So I bought a .44 magnum it was solid steel cast/And in the blessed name of Elvis well I just let it blast/’Til my TV lay in pieces there at my feet/And they busted me for disturbin’ the almighty peace,/Judge said “What you got in your defense son?”/”Fifty-seven channels and nothin’ on”
–Bruce Springsteen, “57 Channels (And Nothin’ On)”
Yikes. Imagine how the Boss would have snapped trying to find something to watch on today’s TVs with 500 channels — or the forthcoming Internet-connected televisions that will open up millions of TV-watching options. Freedom of choice is great… until there are too many choices. Right now, folks at home use the standard TV grid to scroll through channels and programming. But the move from linear TV to a new world of on-demand broadband television will require a fresh, more elegant user interface for navigating through an ocean of viewing options.
“If a user sits down and says ‘nothing’s on,’ we have failed,” says Tom Woods, director of user experience for Rovi (formerly Macrovision), “I guarantee that out of hundreds of channels, Internet content and premium services, there is something of interest to them.”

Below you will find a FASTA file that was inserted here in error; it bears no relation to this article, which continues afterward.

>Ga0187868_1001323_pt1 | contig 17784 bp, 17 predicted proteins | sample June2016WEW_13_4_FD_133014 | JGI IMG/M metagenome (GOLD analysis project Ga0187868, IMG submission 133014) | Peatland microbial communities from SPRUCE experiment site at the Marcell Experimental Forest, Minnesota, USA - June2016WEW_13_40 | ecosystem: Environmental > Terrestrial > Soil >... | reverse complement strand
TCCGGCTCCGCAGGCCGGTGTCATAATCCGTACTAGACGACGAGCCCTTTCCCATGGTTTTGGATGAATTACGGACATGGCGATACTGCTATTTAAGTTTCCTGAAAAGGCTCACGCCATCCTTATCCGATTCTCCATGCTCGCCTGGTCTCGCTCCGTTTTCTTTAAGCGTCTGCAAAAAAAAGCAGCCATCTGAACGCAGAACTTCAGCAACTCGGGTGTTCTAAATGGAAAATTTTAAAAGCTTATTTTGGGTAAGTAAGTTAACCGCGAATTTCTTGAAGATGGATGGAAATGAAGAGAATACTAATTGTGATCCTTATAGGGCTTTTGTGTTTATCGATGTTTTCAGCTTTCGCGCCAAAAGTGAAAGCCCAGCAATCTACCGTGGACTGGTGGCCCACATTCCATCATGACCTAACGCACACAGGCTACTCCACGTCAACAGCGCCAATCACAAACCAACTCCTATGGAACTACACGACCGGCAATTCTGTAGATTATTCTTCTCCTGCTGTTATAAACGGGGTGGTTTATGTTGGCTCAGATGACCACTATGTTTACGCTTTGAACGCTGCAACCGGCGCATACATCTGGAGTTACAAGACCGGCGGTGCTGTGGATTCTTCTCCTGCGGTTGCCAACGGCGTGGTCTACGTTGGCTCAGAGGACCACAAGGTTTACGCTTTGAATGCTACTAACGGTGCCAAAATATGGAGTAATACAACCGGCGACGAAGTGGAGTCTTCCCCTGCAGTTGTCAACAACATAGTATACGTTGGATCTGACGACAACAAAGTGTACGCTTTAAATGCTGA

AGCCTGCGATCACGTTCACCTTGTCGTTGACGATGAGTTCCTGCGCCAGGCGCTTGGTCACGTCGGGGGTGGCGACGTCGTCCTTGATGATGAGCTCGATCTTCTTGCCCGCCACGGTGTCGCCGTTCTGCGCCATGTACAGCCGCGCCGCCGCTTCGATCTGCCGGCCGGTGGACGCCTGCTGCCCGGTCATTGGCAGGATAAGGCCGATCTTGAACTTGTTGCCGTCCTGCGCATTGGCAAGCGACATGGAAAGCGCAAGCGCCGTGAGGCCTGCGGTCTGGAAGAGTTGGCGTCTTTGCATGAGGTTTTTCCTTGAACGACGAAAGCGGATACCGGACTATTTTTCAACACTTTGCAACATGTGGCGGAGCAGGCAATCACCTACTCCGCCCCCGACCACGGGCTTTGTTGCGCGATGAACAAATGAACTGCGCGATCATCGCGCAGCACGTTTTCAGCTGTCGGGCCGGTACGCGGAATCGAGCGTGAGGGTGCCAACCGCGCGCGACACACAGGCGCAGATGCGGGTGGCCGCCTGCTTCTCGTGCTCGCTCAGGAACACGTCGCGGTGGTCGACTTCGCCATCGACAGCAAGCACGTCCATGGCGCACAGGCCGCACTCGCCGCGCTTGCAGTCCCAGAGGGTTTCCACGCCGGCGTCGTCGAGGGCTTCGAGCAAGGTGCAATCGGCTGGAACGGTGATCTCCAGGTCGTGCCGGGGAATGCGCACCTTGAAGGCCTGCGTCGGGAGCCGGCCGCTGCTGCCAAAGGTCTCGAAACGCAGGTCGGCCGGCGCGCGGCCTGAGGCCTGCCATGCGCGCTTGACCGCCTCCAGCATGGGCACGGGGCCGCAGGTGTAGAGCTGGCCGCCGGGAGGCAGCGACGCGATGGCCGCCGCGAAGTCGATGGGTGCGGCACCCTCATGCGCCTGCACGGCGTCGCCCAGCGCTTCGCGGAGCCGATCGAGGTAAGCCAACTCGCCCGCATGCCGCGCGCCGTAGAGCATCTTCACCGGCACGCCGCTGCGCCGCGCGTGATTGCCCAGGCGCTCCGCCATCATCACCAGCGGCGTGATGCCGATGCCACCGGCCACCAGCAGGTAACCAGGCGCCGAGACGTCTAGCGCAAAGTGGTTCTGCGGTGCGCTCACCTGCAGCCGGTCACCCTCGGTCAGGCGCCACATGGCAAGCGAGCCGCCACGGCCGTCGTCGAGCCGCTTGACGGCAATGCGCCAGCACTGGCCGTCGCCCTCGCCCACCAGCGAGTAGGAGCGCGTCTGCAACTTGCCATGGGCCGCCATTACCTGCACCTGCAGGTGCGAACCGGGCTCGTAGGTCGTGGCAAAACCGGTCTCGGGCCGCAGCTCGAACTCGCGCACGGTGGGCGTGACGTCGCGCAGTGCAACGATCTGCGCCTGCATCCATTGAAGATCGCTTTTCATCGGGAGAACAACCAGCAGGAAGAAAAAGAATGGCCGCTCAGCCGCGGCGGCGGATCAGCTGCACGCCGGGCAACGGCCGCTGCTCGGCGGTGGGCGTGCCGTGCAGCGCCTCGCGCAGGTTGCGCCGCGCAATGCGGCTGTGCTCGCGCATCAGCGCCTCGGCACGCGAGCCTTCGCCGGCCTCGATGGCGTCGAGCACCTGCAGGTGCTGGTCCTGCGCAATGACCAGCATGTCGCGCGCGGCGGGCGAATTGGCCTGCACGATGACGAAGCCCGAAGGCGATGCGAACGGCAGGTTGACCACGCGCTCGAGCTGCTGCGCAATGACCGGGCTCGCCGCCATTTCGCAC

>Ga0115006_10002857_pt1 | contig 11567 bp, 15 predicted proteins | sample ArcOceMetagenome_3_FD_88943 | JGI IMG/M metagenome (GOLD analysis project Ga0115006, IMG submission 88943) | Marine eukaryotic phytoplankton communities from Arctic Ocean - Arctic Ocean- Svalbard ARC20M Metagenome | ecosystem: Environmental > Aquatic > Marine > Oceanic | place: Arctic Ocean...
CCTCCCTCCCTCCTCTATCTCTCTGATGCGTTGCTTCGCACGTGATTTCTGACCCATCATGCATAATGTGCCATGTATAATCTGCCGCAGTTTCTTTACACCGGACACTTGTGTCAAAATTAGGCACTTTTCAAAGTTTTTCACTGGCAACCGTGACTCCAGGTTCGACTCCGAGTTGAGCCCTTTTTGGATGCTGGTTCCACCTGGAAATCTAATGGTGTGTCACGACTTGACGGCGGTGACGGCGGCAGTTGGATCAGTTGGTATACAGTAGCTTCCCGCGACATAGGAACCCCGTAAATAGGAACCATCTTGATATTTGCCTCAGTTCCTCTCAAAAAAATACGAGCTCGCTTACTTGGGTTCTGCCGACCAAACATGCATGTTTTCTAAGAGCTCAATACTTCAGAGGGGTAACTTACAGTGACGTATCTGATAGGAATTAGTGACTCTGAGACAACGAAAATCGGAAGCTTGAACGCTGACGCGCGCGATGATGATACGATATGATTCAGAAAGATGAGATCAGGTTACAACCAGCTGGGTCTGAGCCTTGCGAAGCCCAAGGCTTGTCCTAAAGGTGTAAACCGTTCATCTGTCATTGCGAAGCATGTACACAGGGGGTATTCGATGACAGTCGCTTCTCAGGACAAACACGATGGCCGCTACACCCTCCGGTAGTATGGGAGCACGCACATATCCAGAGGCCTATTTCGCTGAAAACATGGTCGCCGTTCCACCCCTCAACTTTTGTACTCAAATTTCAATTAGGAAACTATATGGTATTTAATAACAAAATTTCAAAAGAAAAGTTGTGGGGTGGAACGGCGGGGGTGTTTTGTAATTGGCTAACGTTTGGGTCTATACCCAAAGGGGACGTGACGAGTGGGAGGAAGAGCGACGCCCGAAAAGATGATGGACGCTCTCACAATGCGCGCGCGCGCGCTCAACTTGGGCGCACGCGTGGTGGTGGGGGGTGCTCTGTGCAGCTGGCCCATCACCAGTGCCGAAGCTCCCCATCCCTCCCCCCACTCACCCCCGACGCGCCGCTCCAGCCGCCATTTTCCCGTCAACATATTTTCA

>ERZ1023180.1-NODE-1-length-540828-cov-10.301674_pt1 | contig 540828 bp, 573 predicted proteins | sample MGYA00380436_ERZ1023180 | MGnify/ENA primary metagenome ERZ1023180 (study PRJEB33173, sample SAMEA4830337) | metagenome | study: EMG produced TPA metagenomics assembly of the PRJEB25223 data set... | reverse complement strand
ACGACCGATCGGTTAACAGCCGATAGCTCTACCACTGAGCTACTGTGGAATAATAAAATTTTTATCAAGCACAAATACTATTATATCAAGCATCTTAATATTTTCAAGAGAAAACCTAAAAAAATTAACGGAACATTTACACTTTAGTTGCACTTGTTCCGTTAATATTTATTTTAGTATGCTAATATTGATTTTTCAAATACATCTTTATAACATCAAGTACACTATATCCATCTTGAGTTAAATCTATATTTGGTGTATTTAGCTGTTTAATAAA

But finding what’s of interest is the key. When there were fewer channels and no meaningful video on demand options, grid-style navigation screens worked just fine. The problem is that the grid has only two dimensions: channels and time. This approach fails as the number of “channels” and VOD options explode. The possibilities are too great. “People don’t want to see that vastness; it’s overwhelming, because what they want to see is tiny,” says Todd Wilkens, senior practitioner for Adaptive Path. “Instead of seeing as much of it as possible, once it’s at that size, you want to hide as much of it as possible.”
To hide as many of the options as possible and make viewing more enjoyable, TV user interfaces and guides will need to rely on a combination of search, recommendations, content-centric thinking and design.